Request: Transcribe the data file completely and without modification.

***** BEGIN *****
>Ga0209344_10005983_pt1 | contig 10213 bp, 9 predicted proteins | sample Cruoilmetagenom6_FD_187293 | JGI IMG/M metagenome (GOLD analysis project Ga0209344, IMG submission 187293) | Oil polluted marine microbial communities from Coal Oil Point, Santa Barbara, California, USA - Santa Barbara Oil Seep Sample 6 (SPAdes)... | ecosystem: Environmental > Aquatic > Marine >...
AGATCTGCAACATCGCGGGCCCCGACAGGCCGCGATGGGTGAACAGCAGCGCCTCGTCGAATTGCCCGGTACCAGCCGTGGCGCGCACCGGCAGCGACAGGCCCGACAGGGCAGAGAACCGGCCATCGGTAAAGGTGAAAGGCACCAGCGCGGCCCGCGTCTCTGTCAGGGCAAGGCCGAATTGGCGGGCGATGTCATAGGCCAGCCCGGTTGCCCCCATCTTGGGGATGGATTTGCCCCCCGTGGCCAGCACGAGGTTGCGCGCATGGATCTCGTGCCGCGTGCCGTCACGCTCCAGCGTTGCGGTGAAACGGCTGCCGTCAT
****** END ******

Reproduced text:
>Ga0209344_10005983_pt1 | contig 10213 bp, 9 predicted proteins | sample Cruoilmetagenom6_FD_187293 | JGI IMG/M metagenome (GOLD analysis project Ga0209344, IMG submission 187293) | Oil polluted marine microbial communities from Coal Oil Point, Santa Barbara, California, USA - Santa Barbara Oil Seep Sample 6 (SPAdes)... | ecosystem: Environmental > Aquatic > Marine >...
AGATCTGCAACATCGCGGGCCCCGACAGGCCGCGATGGGTGAACAGCAGCGCCTCGTCGAATTGCCCGGTACCAGCCGTGGCGCGCACCGGCAGCGACAGGCCCGACAGGGCAGAGAACCGGCCATCGGTAAAGGTGAAAGGCACCAGCGCGGCCCGCGTCTCTGTCAGGGCAAGGCCGAATTGGCGGGCGATGTCATAGGCCAGCCCGGTTGCCCCCATCTTGGGGATGGATTTGCCCCCCGTGGCCAGCACGAGGTTGCGCGCATGGATCTCGTGCCGCGTGCCGTCACGCTCCAGCGTTGCGGTGAAACGGCTGCCGTCAT